New World Disorder
Will President Bush’s much-heralded New World Order usher in an era of peace and prosperity? Journalist and media critic Alexander Cockburn doesn’t think so. He outlines the parameters and contours of what he calls the New World Disorder, in which the U.S. asserts its military power globally and simultaneously ignores its crumbling domestic infrastructure. Bush’s vision is blurred by a nostalgia for an old order in which the U.S. reigned supreme in all areas. Now the U.S. is being challenged economically by a German-led Europe and a Japan-led Asia. It is only in military force where the U.S. is number one, thus creating the potential for disorder.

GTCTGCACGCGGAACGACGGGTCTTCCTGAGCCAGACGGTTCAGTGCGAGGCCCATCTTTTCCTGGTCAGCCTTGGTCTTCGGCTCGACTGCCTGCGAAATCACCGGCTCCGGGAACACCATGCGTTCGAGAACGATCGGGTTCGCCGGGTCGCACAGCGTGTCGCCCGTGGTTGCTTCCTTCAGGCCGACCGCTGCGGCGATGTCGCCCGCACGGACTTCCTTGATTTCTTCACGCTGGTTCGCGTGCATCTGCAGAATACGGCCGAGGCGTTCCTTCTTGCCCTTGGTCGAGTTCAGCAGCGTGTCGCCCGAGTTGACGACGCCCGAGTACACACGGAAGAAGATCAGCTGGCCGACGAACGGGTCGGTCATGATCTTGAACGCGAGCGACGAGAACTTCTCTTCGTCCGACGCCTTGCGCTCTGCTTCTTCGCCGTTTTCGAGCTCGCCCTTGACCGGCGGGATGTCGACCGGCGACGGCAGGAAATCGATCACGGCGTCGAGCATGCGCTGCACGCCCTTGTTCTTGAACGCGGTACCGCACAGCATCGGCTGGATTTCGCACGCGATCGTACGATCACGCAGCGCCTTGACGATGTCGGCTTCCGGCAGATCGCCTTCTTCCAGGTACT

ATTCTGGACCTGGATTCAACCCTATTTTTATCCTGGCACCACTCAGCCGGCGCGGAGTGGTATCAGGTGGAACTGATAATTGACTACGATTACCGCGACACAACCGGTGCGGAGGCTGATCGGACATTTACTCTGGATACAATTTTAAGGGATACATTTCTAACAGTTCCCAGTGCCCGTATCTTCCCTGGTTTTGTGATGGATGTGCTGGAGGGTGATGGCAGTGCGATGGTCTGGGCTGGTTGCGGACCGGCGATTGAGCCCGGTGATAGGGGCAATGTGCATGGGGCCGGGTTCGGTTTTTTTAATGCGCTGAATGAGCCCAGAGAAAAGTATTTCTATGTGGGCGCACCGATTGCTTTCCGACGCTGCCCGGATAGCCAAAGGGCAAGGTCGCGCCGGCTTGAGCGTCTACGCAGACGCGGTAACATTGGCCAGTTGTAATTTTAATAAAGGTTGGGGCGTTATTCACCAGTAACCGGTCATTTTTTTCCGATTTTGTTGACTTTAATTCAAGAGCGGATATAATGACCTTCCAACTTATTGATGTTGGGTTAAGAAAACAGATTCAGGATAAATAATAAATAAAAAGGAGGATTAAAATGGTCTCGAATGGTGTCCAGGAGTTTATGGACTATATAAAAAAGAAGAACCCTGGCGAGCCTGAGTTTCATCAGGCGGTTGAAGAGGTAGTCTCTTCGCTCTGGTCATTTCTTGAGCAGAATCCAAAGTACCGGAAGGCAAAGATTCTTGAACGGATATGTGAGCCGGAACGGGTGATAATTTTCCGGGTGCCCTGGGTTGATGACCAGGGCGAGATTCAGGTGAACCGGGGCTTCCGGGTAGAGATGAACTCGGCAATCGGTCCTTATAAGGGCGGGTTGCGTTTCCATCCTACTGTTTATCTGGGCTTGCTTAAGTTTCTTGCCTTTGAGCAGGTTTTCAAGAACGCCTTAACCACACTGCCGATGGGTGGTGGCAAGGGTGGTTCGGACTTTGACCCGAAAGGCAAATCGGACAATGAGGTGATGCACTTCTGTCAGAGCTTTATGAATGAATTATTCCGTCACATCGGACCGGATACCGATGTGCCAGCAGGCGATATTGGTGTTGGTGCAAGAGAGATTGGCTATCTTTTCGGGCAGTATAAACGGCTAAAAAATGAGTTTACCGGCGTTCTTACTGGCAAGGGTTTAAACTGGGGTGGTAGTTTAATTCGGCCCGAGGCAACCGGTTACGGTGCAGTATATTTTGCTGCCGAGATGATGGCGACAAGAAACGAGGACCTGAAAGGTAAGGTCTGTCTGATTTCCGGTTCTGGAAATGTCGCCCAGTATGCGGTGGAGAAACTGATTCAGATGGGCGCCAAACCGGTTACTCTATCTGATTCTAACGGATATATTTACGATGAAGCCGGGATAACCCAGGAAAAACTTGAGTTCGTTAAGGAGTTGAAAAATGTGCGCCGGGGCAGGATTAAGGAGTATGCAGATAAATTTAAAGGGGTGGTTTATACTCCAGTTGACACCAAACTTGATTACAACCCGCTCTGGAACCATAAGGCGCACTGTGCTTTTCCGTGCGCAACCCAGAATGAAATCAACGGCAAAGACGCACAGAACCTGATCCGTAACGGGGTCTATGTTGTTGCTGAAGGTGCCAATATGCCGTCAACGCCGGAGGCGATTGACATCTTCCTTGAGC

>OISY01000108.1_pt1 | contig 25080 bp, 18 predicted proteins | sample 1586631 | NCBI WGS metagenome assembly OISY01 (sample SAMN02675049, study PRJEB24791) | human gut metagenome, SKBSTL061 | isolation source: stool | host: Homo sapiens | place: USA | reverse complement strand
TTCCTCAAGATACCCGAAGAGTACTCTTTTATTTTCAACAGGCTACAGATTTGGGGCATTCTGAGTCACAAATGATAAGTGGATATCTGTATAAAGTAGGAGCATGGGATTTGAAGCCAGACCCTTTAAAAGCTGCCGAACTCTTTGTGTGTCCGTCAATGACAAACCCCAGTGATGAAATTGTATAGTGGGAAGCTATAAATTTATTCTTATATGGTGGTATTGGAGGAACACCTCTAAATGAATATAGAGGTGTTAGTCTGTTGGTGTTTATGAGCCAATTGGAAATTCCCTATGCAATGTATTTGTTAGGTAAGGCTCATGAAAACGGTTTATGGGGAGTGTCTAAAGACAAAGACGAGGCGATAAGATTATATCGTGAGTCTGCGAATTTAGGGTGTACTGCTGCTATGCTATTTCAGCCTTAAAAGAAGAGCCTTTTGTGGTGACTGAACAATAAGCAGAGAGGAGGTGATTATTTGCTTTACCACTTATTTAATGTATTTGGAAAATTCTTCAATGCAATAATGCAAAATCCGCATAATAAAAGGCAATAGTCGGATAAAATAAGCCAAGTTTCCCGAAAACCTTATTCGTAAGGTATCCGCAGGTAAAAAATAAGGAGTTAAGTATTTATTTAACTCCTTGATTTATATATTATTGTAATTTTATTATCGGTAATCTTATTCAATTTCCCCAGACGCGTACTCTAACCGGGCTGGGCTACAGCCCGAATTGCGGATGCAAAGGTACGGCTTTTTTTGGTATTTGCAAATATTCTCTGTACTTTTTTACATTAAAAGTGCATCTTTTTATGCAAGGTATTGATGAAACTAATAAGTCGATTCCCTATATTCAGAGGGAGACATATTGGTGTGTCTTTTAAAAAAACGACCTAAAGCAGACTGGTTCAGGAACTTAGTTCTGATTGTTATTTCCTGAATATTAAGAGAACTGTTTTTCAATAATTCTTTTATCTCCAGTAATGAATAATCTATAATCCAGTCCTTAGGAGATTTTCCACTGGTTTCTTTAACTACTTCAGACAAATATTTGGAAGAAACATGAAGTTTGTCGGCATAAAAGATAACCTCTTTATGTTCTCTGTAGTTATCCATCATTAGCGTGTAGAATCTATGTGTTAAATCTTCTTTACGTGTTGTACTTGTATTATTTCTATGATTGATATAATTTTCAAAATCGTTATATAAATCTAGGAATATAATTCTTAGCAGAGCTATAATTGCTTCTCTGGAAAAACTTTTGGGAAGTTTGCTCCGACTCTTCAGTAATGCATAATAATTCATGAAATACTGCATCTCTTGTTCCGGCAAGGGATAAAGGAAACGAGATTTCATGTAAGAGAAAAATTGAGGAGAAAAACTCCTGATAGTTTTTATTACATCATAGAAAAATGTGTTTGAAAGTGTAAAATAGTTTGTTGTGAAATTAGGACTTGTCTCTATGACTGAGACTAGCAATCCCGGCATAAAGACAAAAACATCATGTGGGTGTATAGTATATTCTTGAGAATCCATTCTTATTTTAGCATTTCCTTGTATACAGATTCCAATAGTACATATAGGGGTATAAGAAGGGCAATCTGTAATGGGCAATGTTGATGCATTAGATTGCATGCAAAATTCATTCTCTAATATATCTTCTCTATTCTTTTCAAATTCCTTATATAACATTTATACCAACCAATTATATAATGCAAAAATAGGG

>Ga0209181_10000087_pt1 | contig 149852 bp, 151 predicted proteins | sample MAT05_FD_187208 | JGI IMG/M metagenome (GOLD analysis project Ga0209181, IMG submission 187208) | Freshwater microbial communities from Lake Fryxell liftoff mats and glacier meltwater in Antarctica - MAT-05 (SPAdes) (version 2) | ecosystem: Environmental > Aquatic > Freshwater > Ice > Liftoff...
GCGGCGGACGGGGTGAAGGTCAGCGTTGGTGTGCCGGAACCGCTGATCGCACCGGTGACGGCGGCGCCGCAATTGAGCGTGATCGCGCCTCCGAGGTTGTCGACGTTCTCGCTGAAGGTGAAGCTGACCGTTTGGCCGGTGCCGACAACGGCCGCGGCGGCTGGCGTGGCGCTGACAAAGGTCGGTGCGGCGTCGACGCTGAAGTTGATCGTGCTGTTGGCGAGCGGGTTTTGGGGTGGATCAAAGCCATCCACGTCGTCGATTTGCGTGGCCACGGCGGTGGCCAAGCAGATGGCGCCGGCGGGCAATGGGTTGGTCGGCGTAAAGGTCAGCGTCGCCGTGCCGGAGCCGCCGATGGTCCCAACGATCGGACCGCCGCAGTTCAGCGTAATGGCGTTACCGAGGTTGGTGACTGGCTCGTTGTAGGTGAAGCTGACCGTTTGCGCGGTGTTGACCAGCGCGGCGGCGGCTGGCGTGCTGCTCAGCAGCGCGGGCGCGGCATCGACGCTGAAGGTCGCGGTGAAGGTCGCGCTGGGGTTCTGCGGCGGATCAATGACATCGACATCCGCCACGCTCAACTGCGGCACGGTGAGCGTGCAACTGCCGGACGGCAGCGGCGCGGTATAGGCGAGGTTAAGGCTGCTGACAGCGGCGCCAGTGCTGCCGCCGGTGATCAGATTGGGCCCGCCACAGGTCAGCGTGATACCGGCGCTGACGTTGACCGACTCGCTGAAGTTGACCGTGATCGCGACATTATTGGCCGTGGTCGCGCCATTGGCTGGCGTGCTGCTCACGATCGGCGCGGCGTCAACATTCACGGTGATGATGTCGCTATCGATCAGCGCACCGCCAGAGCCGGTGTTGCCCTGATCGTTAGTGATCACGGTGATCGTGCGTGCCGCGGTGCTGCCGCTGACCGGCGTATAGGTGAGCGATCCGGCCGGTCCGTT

Alexander Cockburn was a keen observer of the U.S. scene and was in the front rank of media critics. His erudite and crisp writing was exemplary. He was a columnist for The Nation for many years. He was the author of Corruptions of Empire, The Fate of the Forest, co-authored with Suzanna Hecht, The Golden Age Is In Us, and co-authored with Jeffrey St. Clair Whiteout: The CIA, Drugs & the Press. He was the editor of CounterPunch. He died in 2012.